- Two Māori appointees with full voting rights to the Strategic Planning & Finance Committe
- One Māori appointee with full voting rights to the Hearings Committee
- One Māori appointee with full voting rights to Full Council.
Appointees are selected by the Māori Committee. The Chair of the Māori Committee sits on full Council.
- Wairoa District Council has one Māori appointee with full voting rights on their Resource Management Committee. They also have a Māori Standing Committee which selects the appointee. The committee representation comprises nine from Iwi (no less than seven), the mayor ex-officio and two councillors nominated by Council but agreed to by tāngata whenua.
- Waipa District Council has one Māori appointee with full voting rights on both their Strategic Policy and Planning Committee and Regulatory Committee. The appointee is selected by Ngā Iwi Toopu o Waipa. They also have a Māori Standing Committee, which is made up of eleven Iwi and six council representatives.
- New Plymouth District Council (NPDC) has a Komiti Māori sub-committee which enables Māori to have input into council processes by investigating and reporting on issues that may impact on Māori. It is made up of 50/50 council and Māori representation (ten members in all). On 15 April 2014 NPDC considered appointment of Iwi representatives to each standing committee - Policy, Monitoring and Regulatory. This motion was lost - 5 for and 7 against. Subsequent to this NPDC is recommending to a September Council Meeting that a Māori Ward be established.
- Bay of Plenty Regional Council has Māori seats. In October 2001 this was the first Council to have Māori seats with the passing of a local bill authorising the establishment of three Māori seats. Since then the Local Electoral Act 2001 has been amended to provide communities with the option of creating Māori wards. They also have a Māori Committee which has some delegated authority to approve actions for enhancing Māori capacity. This seems to be through the provision of funding for environmental management plans.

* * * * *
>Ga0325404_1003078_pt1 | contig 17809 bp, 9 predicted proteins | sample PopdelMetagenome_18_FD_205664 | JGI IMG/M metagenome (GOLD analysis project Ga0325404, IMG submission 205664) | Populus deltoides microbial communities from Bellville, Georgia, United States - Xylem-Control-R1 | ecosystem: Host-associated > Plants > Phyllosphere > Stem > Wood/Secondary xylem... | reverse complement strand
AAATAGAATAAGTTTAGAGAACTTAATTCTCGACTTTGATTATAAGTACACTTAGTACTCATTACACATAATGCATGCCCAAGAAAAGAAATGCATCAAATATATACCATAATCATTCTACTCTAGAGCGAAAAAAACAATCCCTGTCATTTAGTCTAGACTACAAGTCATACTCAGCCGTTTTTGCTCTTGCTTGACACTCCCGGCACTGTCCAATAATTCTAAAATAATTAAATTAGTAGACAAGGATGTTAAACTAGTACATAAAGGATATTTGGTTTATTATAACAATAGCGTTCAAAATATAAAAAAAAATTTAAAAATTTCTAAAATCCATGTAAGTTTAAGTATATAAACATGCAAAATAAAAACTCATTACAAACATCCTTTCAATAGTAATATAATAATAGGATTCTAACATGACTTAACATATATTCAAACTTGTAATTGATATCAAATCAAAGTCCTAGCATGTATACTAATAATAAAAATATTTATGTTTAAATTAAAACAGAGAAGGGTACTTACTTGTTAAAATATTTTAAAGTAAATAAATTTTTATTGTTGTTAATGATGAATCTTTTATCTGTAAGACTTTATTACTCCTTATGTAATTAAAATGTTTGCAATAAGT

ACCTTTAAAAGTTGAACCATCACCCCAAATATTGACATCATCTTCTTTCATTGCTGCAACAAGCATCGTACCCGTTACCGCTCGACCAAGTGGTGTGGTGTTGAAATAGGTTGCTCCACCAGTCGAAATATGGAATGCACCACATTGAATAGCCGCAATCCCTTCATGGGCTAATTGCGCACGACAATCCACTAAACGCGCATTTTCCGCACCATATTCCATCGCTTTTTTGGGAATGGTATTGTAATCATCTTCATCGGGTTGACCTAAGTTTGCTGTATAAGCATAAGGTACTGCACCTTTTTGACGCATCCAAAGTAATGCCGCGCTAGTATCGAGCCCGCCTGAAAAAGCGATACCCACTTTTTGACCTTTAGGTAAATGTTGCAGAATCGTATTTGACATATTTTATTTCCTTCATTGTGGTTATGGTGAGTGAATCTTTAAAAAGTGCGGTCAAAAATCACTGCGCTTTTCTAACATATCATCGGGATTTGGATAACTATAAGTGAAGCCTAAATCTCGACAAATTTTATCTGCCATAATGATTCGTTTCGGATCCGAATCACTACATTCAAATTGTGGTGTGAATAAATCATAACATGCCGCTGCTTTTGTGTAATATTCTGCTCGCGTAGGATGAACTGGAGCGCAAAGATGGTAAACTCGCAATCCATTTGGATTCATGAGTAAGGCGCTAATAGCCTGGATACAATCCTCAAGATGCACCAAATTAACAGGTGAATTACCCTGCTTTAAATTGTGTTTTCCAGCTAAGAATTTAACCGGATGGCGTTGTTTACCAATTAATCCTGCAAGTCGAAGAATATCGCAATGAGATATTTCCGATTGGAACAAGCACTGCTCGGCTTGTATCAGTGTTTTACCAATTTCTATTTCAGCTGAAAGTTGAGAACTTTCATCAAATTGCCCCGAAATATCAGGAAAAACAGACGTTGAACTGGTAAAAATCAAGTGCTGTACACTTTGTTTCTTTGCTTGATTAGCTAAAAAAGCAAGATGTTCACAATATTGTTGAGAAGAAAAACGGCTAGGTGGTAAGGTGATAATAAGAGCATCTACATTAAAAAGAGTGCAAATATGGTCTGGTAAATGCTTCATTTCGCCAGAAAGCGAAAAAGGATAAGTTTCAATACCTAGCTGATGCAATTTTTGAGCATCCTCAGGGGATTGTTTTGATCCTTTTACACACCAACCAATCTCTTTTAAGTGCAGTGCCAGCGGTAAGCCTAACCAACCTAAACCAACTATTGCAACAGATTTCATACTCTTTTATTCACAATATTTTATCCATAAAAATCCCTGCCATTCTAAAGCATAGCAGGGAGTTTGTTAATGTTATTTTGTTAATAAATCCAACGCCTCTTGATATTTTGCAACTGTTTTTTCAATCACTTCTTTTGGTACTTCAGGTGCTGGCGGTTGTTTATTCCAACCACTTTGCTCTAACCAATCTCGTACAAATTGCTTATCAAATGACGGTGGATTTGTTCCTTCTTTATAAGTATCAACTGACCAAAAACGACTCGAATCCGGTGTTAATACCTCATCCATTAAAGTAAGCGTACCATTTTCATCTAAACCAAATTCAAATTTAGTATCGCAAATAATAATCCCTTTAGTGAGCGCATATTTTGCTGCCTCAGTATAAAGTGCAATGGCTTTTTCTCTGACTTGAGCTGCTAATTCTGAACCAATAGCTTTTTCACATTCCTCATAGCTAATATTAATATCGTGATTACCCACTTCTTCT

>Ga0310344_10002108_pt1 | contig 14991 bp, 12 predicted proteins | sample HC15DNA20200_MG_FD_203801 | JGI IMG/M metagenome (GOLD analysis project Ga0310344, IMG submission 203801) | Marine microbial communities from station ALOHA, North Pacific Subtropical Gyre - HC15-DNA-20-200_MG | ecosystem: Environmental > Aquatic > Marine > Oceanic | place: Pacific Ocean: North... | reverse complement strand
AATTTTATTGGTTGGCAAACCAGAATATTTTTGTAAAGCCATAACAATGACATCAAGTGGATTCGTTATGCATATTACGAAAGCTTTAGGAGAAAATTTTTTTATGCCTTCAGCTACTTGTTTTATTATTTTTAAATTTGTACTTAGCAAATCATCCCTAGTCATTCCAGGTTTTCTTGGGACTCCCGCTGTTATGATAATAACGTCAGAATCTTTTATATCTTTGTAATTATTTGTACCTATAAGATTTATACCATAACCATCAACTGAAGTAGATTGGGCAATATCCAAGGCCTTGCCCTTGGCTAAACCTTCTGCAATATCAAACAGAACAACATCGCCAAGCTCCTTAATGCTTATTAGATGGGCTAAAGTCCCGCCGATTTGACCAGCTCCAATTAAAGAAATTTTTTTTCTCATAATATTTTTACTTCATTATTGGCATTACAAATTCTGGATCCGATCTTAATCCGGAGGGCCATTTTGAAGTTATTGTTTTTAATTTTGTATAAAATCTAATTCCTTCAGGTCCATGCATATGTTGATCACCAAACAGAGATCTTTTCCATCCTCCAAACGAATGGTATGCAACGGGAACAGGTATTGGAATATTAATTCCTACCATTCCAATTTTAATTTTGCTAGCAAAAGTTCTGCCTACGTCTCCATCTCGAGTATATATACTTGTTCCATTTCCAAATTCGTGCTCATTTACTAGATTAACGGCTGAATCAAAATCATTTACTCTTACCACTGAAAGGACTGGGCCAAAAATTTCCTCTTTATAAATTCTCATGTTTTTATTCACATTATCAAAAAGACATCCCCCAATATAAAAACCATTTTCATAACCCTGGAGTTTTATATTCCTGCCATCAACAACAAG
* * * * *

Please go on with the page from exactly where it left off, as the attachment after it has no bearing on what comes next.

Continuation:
- Waikato Regional Council has Māori seats/wards. In October 2011 the Council voted to establish two Māori seats in time for the 2013 election. This was done through the Local Electoral Act rather than special empowering legislations.
- Northland Regional Council has one seat for Māori interests on its Environmental Management Committee. The nomination process has been agreed to between Council and regional Iwi authorities (chairs and CEOs). Sub-committees have been established under the umbrella of the Environmental Management Committee and all have Māori representation. The council also has the recently established Tai Tokerau Māori Committee.
If current Councillors aren't representing Te Arawa interests, why can't Te Arawa put people up to represent them on Council?
Current Councillors were not elected as representatives of any particular genealogical or ethnic group and are required to represent the best interests of the wider community.
There are considerations over and above the right of people to stand for, and be elected to, Council. Council have a legal requirement to engage / work closely with Māori and Tāngata Whenua (local iwi), to recognise the Treaty of Waitangi and to facilitate participation by Māori in council decision-making processes. Council has also given a commitment to a more effective partnership with Te Arawa as part of the Rotorua 2030 vision.
Te Arawa presented their model as the means by which they believe they can better partner with Council and therefore be better represented, and/or better participate in council decision-making processes.
If Te Arawa representatives are appointed to Committees, who are they accountable to?
All committee members are accountable to Full Council. Only Full Council is able to appoint representatives on to committees, and provided standing orders are followed, are able to overturn committee decisions or, if unhappy with the committee performance, discharge or reconstitute a committee.
In the proposed model, Te Arawa representatives will be nominated by the Te Arawa board and they will have reporting accountability to that board.
Councillors can get voted out at elections, what about the Te Arawa representatives?